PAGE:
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Close, Roberta (b.1964)  

In 1984, the front page of the World Weekly News proclaimed that "The World's Most Beautiful Model is Really a Man." While the tabloid is notorious for its far-fetched and utterly absurd headlines, its claim was--in this case--amazingly true, at least at that time. Roberta Close, one of the most famous celebrities in the world today, had yet to undergo the male-to-female sexual reassignment surgery that would not only bring her even wider fame but also lead to an unprecedented challenge to Brazilian law.

Roberta Close was born Luíz Roberto Gambine Moreira, in Rio de Janeiro, Brazil, on December 7, 1964 or, as she has sometimes claimed, December 12, 1965. Although born biologically male, according to some accounts (including her own, which are, at times, inconsistent), she was born with incomplete male genitalia.

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As a child, Luíz felt as if she were female and began wearing female attire as an adolescent, and soon thereafter began to receive illicit hormone injections to enhance an already feminine appearance. This crisis of identity came to a head when, at eighteen, Luíz reported for military conscription wearing a dress. An exemption was arranged, but her father, a high-ranking army officer, disowned her as a result of the scandal.

For a period of time, Luíz joined the ranks of the travestis, a subculture of biologically male transgendered/transvestite prostitutes who habituate the Lapa district of Rio de Janeiro. Her remarkable beauty and physique (enhanced by silicone), however, brought her media attention, and she soon became much in demand as a model, adopting the name Roberta Close after the agency for which she worked.

At the age of twenty, Close won the "Miss Gay Brazil" beauty pageant and became the first transgendered model (still pre-operative at the time) to pose nude for the Brazilian edition of Playboy. In 1985, she had her first major film role in the comedy Si tu vas a Rio . . . tu muers (See Rio and Die), which made her one of the most visible celebrities in her native country.

Although Close says she was content to retain her original biological sex, she was pressured by her agents and other media brokers to undergo sex reassignment surgery, which was performed in 1989 in a London clinic. After recovering, she was the subject of an extensive photo spread in Sexy, a Brazilian men's magazine, and readers voted her the "Most Beautiful Woman in Brazil." Subsequently, she has played a recurring role in a popular Brazilian television soap opera, and she has been the hostess of her own talk show.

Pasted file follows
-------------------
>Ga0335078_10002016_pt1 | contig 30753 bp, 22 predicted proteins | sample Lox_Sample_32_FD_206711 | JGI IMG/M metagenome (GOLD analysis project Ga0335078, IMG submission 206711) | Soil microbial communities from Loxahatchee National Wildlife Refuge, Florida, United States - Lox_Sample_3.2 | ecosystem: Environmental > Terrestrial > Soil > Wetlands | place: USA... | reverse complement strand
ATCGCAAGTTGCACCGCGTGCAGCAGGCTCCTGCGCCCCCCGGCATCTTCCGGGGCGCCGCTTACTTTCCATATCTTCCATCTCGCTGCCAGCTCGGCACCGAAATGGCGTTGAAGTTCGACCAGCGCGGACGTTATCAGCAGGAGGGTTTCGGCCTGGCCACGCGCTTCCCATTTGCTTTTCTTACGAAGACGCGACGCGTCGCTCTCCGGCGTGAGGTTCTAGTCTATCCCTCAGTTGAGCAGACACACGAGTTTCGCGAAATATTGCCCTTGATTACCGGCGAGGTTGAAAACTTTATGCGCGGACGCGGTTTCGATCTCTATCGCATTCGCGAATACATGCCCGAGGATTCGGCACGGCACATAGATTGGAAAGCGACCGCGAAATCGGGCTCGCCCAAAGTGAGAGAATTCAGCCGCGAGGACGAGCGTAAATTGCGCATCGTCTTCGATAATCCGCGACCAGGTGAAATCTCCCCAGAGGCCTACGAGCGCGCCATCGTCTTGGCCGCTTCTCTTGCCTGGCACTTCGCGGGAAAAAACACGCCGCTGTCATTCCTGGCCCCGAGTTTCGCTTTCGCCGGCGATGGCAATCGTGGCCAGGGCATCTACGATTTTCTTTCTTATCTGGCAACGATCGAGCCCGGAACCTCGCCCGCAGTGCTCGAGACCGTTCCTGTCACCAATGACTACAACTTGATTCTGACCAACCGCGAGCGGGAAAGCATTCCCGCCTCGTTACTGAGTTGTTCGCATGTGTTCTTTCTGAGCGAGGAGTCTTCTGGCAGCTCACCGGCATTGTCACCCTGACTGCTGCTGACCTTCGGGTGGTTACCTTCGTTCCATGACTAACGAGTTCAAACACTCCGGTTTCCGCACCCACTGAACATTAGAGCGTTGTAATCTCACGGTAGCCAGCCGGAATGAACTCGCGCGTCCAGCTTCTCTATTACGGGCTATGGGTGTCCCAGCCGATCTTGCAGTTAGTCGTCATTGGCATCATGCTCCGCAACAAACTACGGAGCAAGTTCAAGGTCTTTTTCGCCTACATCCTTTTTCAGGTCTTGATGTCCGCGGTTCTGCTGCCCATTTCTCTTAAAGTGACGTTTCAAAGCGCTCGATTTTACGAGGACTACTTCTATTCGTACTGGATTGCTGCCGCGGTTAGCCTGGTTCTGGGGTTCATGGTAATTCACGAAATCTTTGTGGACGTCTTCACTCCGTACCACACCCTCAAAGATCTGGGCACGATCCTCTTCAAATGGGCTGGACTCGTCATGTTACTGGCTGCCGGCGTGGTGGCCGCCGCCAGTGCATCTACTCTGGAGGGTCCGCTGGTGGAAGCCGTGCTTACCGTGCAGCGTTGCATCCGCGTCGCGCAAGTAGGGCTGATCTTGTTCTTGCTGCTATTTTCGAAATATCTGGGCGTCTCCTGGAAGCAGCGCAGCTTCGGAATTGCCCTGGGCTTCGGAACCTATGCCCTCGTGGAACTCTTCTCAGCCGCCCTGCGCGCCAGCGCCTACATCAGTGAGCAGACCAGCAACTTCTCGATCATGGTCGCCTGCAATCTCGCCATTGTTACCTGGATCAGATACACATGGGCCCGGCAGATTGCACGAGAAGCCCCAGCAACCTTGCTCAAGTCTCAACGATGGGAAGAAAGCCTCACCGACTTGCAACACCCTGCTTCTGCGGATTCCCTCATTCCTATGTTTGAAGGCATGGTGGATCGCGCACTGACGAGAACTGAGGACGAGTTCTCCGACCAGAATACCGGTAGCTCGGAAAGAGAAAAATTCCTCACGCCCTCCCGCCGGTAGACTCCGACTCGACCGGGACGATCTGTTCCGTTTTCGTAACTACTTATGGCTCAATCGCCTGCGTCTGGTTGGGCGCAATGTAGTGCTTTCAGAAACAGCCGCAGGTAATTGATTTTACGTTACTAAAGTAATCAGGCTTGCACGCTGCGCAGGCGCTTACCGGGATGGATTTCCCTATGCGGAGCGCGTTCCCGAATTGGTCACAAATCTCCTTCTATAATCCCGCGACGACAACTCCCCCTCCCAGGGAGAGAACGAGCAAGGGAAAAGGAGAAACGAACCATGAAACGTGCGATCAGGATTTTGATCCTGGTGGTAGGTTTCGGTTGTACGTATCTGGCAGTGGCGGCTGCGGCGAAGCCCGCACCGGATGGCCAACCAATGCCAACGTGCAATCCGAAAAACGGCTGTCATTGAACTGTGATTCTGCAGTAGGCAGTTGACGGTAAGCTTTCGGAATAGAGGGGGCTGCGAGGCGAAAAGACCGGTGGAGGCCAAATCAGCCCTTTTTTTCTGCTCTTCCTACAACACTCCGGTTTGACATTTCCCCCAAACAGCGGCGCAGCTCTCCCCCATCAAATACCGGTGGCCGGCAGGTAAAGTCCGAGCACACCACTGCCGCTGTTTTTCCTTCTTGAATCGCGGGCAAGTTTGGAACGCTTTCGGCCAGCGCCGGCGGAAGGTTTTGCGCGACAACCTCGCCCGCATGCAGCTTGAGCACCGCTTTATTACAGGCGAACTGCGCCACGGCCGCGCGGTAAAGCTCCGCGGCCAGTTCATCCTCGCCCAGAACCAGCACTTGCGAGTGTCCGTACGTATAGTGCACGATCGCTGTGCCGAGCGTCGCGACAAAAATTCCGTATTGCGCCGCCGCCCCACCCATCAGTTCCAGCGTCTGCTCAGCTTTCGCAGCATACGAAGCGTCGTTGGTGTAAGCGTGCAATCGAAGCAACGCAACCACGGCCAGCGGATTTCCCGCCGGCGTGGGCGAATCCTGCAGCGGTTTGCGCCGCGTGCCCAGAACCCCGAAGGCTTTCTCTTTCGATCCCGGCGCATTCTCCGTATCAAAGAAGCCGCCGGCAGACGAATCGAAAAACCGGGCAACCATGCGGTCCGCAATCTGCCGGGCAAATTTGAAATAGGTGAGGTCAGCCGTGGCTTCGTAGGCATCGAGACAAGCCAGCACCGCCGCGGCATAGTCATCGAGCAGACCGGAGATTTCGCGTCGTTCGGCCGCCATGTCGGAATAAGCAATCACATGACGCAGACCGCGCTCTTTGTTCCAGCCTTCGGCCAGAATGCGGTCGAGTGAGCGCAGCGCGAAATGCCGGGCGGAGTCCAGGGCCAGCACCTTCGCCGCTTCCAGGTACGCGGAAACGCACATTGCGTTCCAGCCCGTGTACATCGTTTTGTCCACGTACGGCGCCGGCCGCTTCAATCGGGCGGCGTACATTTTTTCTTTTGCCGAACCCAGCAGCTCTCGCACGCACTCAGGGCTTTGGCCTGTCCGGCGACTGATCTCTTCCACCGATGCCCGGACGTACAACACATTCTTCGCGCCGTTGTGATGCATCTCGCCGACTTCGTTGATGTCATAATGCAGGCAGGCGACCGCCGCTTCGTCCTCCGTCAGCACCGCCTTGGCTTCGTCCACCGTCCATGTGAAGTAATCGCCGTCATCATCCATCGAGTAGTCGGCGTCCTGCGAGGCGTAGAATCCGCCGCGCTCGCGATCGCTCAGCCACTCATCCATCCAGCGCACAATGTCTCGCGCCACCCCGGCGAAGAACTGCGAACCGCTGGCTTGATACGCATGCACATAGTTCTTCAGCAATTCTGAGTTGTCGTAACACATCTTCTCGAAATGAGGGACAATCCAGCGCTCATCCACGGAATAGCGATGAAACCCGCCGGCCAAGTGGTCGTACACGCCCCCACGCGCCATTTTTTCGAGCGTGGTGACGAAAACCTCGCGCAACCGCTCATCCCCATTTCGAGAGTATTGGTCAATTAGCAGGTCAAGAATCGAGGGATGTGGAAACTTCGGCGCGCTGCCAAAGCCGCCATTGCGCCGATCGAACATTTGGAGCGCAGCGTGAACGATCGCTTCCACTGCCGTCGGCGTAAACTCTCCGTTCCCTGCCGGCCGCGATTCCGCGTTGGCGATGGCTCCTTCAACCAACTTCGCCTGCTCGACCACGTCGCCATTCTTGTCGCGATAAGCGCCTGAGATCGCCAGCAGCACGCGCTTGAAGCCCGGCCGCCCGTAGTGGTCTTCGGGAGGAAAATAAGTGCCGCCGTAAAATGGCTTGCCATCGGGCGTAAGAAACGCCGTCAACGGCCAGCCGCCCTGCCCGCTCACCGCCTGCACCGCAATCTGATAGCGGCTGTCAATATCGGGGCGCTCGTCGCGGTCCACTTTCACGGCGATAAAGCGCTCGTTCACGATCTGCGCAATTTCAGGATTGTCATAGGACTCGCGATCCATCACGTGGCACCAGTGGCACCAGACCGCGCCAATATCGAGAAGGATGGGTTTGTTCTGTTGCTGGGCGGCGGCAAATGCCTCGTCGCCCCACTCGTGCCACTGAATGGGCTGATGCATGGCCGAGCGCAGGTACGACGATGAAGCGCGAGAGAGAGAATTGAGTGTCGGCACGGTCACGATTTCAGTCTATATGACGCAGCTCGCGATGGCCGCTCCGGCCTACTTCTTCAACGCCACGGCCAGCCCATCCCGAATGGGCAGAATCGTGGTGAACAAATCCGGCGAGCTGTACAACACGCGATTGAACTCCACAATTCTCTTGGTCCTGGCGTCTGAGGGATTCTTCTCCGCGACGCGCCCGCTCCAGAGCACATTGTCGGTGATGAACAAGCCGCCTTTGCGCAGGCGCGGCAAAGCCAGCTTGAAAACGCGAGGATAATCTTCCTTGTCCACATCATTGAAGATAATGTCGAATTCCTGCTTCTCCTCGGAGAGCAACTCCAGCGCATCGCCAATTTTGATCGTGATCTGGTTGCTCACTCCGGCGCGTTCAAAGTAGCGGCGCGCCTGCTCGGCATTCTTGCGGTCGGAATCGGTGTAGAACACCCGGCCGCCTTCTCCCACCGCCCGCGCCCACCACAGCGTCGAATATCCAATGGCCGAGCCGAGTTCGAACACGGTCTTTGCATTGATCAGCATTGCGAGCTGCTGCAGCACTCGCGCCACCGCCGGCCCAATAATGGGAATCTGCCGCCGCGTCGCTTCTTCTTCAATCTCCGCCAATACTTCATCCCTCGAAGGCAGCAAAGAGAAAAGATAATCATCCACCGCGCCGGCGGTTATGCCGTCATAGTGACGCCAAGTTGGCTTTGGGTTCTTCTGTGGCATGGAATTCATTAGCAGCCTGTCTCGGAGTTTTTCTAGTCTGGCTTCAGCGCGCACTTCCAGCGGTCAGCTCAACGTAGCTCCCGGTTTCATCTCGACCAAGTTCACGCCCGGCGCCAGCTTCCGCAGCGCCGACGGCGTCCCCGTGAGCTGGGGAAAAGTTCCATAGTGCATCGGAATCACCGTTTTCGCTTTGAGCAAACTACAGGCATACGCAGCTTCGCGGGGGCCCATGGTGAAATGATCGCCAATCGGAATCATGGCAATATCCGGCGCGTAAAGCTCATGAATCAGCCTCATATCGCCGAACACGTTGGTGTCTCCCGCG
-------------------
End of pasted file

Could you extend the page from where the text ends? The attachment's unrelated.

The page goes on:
Close's career took a serious turn, however, when she challenged the legal statutes that prevented her from using her preferred name, Luíza Bambine Moreira, or declaring her sex as female on official documents. She took her case to the Brazilian Supreme Court, which, in 1997, ruled against her. She has nonetheless persisted in her self-definition, and, in 1999, she was arrested for using a passport with her proscribed identity.

Having completely accepted her female identity, Close married Swiss industrialist Roland Granacher in 1993. The couple separated after seven years, however, presumably as a result of Close's highly publicized romantic exploits with various notables.

In her sensational 1998 autobiography Muito Prazer, Roberta Close (Much Pleasure, Roberta Close), she claims to have been involved with Eddie Murphy, George Clooney, Robert DeNiro, and Francis Ford Coppola, among others. While a best seller in Brazil, the book has not been published in the United States, perhaps for obvious legal reasons.

In 2005, Close finally won a court decision recognizing her as a woman and awarding her a new birth certificate. Following a ruling by a Rio de Janeiro court, a new birth certificate was issued, affirming that on December 7, 1964, a child of the female sex was born and was given the name of Roberta Gambine Moreira.

In part as a result of Close's long battle to have her identity legally recognized, Brazilians now have a much easier time transitioning from one sex to the other and then changing their names and petitioning for new birth certificates.

Patricia Juliana Smith

     

 
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Roberta Close. Film still from YouTube video.
  
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    Bibliography
   

Close, Roberta. Muito Prazer, Roberta Close. Lucia Rito, ed. Rio de Janeiro: Editora Record, 1998.

Kulick, Don. Travesti: Sex, Gender, and Culture among Brazilian Transgendered Prostitutes. Chicago: University of Chicago Press, 1998.

 

    Citation Information
         
    Author: Smith, Patricia Juliana  
    Entry Title: Close, Roberta  
    General Editor: Claude J. Summers  
    Publication Name: glbtq: An Encyclopedia of Gay, Lesbian, Bisexual,
Transgender, and Queer Culture
 
    Publication Date: 2002  
    Date Last Updated October 23, 2011  
    Web Address www.glbtq.com/arts/close_r.html  
    Publisher glbtq, Inc.
1130 West Adams
Chicago, IL   60607
 
    Today's Date  
    Encyclopedia Copyright: © 2002-2006, glbtq, Inc.  
    Entry Copyright © 2002, glbtq, Inc.  
 

 

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